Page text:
The odds of getting aces do not at all depend on the number of cards remaining in the deck. They depend solely on the number of cards in the deck (52), how many aces are in the deck (4), and how many cards you receive from that deck (2 in holdem).
You have a 4 in 52 (or 1 in 13) chance to get an initial ace. If you get that first ace, you then have a 3 in ...
You should break it into disjoint (non-overlapping) cases, and find the probability that you win with each case, and then add them up:
Case 1. Heart on turn
Occurs 8/45 times and your probability of winning is 0
Case 2. 8 (not heart) on turn
Occurs 3/45 times and your probability of winning is 6/44 (three 3's and three 5's)
Case 3. 5 on turn
This is an interesting question. The key consideration to me is "Player A cannot win the pot via a split pot", meaning that there should be no scenario whereby the board contains the nuts.
This is essentially the error with the 2 answers above. IF the board comes A♠2♠3♠4♠5♠, then someone other than player A needs to be holding the 6♠, otherwise it is a ...
Welcome to the world of probabilities!
1. Questions, Answers, Frequencies
Probabilities calculation is about a question requiring an answer. It is about a question involving:
An initial state. This is the configuration of the world you want to analyze. This world is just a narrowed view of what you want to analyze. When analyzing poker hands and showdowns,...
There are five board cards in hold'em. Since you start with two known cards, there are 50 unknown. That means there are 50x49x48x47x46 ways the board can come. Since the order of the cards on the board doesn't matter, divide that by the number of ways 5 cards can be arranged (120), that's 2118760 total distinct boards. There are 47x46/2 of those boards that ...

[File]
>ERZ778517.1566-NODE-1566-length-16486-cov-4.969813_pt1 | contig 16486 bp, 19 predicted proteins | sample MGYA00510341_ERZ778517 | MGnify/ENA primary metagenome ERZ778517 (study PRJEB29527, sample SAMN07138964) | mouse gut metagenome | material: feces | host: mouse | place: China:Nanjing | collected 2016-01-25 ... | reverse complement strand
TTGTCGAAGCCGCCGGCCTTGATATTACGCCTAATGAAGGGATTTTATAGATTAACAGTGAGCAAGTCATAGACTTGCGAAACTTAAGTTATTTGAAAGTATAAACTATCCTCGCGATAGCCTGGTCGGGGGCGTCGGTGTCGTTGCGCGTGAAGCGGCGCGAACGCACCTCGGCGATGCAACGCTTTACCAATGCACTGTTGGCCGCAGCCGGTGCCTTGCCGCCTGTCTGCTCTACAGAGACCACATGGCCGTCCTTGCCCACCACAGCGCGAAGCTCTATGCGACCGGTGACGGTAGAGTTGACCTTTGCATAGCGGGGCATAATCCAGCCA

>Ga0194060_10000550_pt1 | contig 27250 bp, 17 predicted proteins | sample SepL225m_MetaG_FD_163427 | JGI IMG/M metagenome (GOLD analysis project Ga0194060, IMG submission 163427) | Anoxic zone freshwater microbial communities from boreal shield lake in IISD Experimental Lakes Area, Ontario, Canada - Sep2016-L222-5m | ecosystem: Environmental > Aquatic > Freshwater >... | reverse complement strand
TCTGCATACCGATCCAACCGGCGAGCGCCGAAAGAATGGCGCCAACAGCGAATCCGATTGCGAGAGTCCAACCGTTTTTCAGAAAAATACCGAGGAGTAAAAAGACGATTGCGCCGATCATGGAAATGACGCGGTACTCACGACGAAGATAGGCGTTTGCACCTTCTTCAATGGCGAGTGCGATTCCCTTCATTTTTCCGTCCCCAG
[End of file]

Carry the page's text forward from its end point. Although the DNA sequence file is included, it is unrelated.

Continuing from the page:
It depends on what kinds of hands your opponent would go all-in with. If it's a tournament and he's short stacked in late position, he might have many types of hands. If it's a cash game or early in a tournament and he's got a relatively large stack, his range of hands is likely a lot tighter. Of course, if you know this opponent and his tendencies, you ...
I exhaustively simulated (every possibility is run) AA vs any pocket pair and AA vs any suited connector. Firstly let's cover the pocket pairs:
Obviously it is best for the under-pair to have different suits, in order to win with flushes. The best pocket pair to have is pocket eights. This is because all straight possibilities will result in a win. This is ...
Probability is a measure of information. It's not about where the cards are--it's about what you know about them.
Let's say you have a flush draw on the turn--9 outs. What odds should you use for betting? You should assume a 9/46 chance you'll hit that spade. Now take 10 cards off the bottom of the deck stub and throw them out the window. What are your odds ...
The worst case for a possible straight flush is holding something like A2s, AKs, A5s, etc., where there's only one possible way to flop the straight flush. In that case, the probability is one in 50C3, or 19600.
The best case is 45s..TJs, which is 4 in 19600, because there are 4 ways to flop the straight flush. Hands like 58s are 2-ways, hands like 79s are ...
The only way to lose with a King high straight flush is to a royal flush of the same suit. That means that the KQJT must all be community cards. The last community card is either the 9 or you have it as a pocket card.
Case 1: 9 is on the board. The odds of this are the same as getting dealt a royal flush in 5 card stud:
20/52 * 4/51 * 3/50 * 2/49 * 1/48 = ...
On the flop in hold-em, it is not possible for one player to have a straight flush (or even just a straight or just a flush) and another to have a full house. A full house requires at least two cards on the board to have the same rank. A straight (or flush, or straight flush) on the flop requires that no cards on the flop be of the same rank. These are ...
You need to calculate the odds of getting the exact flop that you need.
Since the order doesn't matter, the first card dealt would have three possibilities, and then if you got one of those you would have two possibilities on the second card, etc.
It would look like this:
3/50 * 2/49 * 1/48 = 1/19,600 = 0.005%
Updated based on your comment/updated ...
In general, if you remove luck from the game, it becomes much more difficult to win money. This is because the average poker player thinks they are better then average. Mathematically this cannot possibly be true, so therefore many players think they are better than they actually are, and the reason they can continue to believe that is sometimes they get ...
As I mentioned in a comment above, this was not my answer, found it here. Although I did find you could also substitute the 7s with 8s, and then the Queens with Jacks, 10s or 9s. Suits matter in the solution.
Can check it out here.